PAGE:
Candidate Full Name: Federico Sciammarella
Office: Alderman (2nd Ward)
Email Address: Fede@our2ndward.com
Web Site: http://www.our2ndward.com
Campaign Name: "Our 2nd Ward"
Campaign Office Mailing Address: Friends of Federico, P.O. Box 4864, Chicago IL, 60680-4864
Survey Questions (Character limit of 2,000 per response)
1. What is the most important issue that you will address in your ward?
The most important issue that I will address in the Second Ward is having visibility and a presence in all areas of the ward. This requires ensuring that all the residents of the Second Ward are represented fully.
Our main policy priorities are 1) improvement and innovation in education, 2) increasing employment opportunities for the more underserved parts of the Second Ward and 3) ensuring adequate city services for all parts of the ward.
2. What are your thoughts about working with a new mayor?
This is a historic opportunity to work with a new Mayor in Chicago. There are many difficult issues to tackle, which will require comprehensive solutions and a fresh approach. Therefore, it will require working with the mayor to develop a strategic plan that address the City's short- term goals, such as tackling the budget deficit, and long-term goals, such as promoting new economic growth industries.
3. How do you feel about Superintendent Weis's plan to relocate Chicago Police Officers to high crime areas? Does the next police superintendent have to come from within the department?
Ultimately, our focus must be on retaining the optimal number of police on the street to make all of our neighborhoods secure. For the time being, my concern about reallocating personnel is that we may compromise the safety of the "lower-crime" neighborhoods by removing and redeploying officers to higher crime areas.
For years, we have discussed beat realignment for the City. This topic must be addressed within the next year. Our current Superintendent of Police has advised the Mayor that he will present a plan for reallocating personnel by the end of the year. This action is in place of a comprehensive study addressing the needs of the districts and beats in Chicago and simply put, is not good enough.
The beats under which police operate currently have been around since 1995. In the last 15 years, neighborhoods have changed substantially and, as such, policing needs have changed as well. To deploy law enforcement resources based upon a 15-year-old formula is not efficient. As alderman, I would advocate for a comprehensive review and realignment of beats for the City.
Additionally, I think it is paramount that the next police superintendent come from within the department. This position is critical in restoring CPD's morale and setting the tone for the next generation of officers.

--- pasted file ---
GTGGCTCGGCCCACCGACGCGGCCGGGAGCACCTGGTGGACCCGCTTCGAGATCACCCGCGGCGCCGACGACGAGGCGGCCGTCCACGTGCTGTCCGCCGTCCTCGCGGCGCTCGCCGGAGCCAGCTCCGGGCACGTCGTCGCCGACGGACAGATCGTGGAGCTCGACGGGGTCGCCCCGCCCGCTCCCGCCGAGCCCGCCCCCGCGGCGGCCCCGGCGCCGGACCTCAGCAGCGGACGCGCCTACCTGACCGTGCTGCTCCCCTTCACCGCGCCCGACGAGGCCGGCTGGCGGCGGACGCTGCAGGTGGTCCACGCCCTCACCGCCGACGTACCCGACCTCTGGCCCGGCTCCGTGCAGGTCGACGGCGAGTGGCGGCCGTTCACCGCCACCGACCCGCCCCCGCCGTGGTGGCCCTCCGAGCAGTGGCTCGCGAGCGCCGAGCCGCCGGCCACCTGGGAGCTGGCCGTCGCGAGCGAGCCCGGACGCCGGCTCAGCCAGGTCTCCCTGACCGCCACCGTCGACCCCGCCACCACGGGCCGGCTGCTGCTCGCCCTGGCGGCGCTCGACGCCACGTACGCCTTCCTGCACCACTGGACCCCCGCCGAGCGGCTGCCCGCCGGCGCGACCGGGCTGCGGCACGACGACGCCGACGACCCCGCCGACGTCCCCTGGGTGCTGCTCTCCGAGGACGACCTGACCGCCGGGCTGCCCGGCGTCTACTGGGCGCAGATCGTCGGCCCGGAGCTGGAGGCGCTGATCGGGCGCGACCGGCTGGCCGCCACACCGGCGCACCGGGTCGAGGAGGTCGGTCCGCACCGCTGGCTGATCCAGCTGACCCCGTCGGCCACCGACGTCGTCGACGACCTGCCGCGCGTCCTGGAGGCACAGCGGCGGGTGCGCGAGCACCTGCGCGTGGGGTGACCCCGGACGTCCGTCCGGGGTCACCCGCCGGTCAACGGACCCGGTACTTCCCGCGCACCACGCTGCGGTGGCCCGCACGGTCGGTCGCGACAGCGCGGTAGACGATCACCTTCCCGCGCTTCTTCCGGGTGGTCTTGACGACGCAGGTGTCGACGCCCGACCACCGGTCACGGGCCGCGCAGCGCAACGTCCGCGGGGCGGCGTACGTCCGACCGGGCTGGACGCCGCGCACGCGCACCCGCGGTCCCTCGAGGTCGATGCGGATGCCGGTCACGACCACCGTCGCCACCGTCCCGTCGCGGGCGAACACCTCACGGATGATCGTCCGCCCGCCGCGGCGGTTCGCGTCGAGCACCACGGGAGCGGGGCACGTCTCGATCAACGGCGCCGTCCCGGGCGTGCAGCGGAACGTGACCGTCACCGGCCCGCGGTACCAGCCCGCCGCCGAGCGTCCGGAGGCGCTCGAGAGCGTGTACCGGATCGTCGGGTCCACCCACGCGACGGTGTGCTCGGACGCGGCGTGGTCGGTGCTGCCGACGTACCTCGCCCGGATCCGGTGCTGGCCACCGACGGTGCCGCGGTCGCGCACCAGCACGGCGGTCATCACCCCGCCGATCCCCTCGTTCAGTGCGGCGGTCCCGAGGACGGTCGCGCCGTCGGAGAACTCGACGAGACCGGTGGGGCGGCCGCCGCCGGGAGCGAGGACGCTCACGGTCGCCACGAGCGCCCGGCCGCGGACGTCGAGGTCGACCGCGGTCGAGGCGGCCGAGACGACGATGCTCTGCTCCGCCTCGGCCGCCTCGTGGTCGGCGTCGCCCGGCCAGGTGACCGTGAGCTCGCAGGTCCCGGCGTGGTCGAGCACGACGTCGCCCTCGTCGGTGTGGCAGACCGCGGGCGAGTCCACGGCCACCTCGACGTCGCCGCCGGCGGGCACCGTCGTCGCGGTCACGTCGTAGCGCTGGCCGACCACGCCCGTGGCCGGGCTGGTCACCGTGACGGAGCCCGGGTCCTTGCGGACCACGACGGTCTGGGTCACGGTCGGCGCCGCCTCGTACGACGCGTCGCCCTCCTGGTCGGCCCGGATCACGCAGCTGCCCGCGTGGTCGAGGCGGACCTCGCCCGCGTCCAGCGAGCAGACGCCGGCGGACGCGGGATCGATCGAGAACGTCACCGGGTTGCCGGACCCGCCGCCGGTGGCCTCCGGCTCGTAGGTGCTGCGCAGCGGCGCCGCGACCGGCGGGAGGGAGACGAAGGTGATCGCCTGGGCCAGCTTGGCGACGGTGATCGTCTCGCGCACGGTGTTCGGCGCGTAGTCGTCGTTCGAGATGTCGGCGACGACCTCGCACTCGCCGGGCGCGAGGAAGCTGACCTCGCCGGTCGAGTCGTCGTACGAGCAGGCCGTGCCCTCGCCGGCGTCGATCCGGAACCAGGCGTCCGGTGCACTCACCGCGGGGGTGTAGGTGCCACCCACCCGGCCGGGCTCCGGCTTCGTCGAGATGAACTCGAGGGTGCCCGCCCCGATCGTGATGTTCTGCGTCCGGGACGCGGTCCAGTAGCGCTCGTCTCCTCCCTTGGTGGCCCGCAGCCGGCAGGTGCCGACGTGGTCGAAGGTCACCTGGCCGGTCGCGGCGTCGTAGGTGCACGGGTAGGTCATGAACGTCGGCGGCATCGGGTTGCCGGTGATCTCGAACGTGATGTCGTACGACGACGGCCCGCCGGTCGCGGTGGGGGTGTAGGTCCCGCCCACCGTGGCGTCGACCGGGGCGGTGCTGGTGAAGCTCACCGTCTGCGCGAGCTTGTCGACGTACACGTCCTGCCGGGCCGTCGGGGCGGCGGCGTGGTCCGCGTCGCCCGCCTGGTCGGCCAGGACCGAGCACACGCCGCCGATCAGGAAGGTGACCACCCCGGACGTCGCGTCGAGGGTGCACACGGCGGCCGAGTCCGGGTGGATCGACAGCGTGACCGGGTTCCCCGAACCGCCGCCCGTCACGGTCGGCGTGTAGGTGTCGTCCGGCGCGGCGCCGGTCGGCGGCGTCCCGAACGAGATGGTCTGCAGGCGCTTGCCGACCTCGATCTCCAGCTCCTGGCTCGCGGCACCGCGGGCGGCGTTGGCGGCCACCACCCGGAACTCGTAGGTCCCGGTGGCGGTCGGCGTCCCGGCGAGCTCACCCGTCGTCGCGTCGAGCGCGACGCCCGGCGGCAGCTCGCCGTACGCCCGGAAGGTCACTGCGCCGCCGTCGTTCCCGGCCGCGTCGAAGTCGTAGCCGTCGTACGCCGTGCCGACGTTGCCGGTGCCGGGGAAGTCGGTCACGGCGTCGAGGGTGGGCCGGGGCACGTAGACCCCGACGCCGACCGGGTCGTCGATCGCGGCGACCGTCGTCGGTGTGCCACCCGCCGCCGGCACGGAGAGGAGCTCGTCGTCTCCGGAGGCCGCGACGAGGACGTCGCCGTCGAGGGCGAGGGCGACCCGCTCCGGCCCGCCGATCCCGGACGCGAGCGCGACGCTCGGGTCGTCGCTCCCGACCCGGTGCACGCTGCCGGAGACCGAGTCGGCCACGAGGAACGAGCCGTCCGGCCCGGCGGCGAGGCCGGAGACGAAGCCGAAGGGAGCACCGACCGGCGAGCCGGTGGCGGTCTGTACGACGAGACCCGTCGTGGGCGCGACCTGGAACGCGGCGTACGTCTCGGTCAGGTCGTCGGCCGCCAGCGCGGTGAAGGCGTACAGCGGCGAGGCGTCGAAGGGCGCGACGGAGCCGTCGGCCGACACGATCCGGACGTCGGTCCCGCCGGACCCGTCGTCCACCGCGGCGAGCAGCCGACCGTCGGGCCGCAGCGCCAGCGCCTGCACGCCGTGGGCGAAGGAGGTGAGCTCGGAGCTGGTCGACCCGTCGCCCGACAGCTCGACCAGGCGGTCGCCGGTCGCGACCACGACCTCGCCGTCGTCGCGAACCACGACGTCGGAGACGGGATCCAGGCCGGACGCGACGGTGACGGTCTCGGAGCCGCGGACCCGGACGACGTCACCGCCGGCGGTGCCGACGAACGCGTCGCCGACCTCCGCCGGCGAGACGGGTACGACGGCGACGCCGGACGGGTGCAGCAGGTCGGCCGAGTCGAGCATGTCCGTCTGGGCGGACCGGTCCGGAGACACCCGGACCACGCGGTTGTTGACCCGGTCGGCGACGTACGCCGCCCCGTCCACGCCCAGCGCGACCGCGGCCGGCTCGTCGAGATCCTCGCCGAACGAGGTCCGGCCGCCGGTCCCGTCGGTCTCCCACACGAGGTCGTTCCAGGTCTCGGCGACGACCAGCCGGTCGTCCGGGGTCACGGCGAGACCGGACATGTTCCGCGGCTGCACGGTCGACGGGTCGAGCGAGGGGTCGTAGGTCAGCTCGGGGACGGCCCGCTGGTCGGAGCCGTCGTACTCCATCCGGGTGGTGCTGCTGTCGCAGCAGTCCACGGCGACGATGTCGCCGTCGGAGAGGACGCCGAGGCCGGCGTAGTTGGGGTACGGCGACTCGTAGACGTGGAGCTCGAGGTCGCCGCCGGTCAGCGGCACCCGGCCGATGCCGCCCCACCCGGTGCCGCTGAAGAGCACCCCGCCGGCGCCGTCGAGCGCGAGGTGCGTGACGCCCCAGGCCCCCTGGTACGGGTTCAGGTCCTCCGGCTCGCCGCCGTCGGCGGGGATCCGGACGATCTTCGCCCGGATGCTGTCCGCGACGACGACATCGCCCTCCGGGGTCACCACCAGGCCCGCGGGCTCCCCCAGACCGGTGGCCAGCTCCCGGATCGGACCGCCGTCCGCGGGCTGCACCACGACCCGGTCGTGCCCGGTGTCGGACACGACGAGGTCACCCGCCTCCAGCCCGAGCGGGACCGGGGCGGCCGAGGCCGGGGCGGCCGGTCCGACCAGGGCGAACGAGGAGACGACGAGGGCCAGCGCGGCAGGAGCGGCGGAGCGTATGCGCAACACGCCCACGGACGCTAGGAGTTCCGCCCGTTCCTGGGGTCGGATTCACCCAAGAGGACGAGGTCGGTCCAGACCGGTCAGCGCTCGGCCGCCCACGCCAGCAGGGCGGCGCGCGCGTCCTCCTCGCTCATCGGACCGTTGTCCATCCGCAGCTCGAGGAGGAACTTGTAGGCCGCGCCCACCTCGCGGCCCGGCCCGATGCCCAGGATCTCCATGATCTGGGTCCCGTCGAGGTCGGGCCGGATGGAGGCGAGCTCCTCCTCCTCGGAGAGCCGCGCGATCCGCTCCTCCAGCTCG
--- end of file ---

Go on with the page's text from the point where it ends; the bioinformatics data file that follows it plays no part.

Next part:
4. How do you feel about the use of taxpayers' money for the proposed renovations of Wrigley Field?
In light of the many issues we must tackle, such as crime and education, there must be balance in making decisions in how taxpayer money is spent. In the case of Wrigley Field, some of the public portion would come from funds directly tied to Wrigley Field's amusement tax. To the extent that the remainder of the money is derived from taxpayers, we must ensure that the public is also gaining a significant benefit, namely, a nicer facility. This concept may be worth considering if the investment from the private sector is significantly greater than the City's investment, similar to the financial agreements during the Olympic bid.
5. What, if any, other city assets would you consider privatizing to raise money?
I have worked with members of my finance and business committees to look at other ways to raise money without privatizing. I think we need to be more resourceful on spending and streamlining our costs before considering selling any more assets. More importantly, studies have shown that there are times when privatizing public sector functions results in a reduction in the quality of services, often due to poor performance measurements and contract management.
6. Two current Chicago Aldermen want to tack a dollar onto the cost of every cab ride in the city. Do you support this plan as a way to help the city with its budget problems?
I think that cabs are already very expensive in Chicago and adding an additional dollar would make it even more difficult for people to utilize taxi services. Furthermore, we cannot continue to close budget shortfalls off of the backs of cash-strapped City residents.
We must look towards developing more reliable, more permanent streams of revenue. Throughout my campaign, I have advocated for looking to other solutions such as reducing our energy consumption and utilizing alternative energies (i.e. wind and solar) to help generate additional revenue.
7. What specific city services would you cut to reduce the budget deficit?
Our team is looking at all aspects of city government. At this stage, the most important thing to say is that a thorough analysis is required to understand what our costs are for services provided and what is that return on our expenses. If we cannot justify those costs, then we must consider elimination. As an engineer we always look at ways to optimize and streamline systems to provide the best results with minimal input. I would take this same approach in terms of developing ways to address budget deficits.